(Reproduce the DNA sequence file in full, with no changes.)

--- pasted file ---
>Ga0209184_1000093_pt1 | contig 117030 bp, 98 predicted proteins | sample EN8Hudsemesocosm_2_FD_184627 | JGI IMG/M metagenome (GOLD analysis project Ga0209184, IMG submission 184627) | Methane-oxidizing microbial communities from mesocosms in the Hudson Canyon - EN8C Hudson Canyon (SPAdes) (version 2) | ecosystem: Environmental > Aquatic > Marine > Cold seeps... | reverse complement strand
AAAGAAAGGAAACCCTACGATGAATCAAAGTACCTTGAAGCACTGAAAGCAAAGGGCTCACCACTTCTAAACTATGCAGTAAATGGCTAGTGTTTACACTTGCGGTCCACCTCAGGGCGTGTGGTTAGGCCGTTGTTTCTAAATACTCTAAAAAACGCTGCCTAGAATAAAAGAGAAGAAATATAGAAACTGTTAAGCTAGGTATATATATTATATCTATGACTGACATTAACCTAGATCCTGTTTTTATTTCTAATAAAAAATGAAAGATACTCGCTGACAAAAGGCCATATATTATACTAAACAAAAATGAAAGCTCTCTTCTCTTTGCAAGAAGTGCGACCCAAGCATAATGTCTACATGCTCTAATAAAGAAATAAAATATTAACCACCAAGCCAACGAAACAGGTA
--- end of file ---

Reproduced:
>Ga0209184_1000093_pt1 | contig 117030 bp, 98 predicted proteins | sample EN8Hudsemesocosm_2_FD_184627 | JGI IMG/M metagenome (GOLD analysis project Ga0209184, IMG submission 184627) | Methane-oxidizing microbial communities from mesocosms in the Hudson Canyon - EN8C Hudson Canyon (SPAdes) (version 2) | ecosystem: Environmental > Aquatic > Marine > Cold seeps... | reverse complement strand
AAAGAAAGGAAACCCTACGATGAATCAAAGTACCTTGAAGCACTGAAAGCAAAGGGCTCACCACTTCTAAACTATGCAGTAAATGGCTAGTGTTTACACTTGCGGTCCACCTCAGGGCGTGTGGTTAGGCCGTTGTTTCTAAATACTCTAAAAAACGCTGCCTAGAATAAAAGAGAAGAAATATAGAAACTGTTAAGCTAGGTATATATATTATATCTATGACTGACATTAACCTAGATCCTGTTTTTATTTCTAATAAAAAATGAAAGATACTCGCTGACAAAAGGCCATATATTATACTAAACAAAAATGAAAGCTCTCTTCTCTTTGCAAGAAGTGCGACCCAAGCATAATGTCTACATGCTCTAATAAAGAAATAAAATATTAACCACCAAGCCAACGAAACAGGTA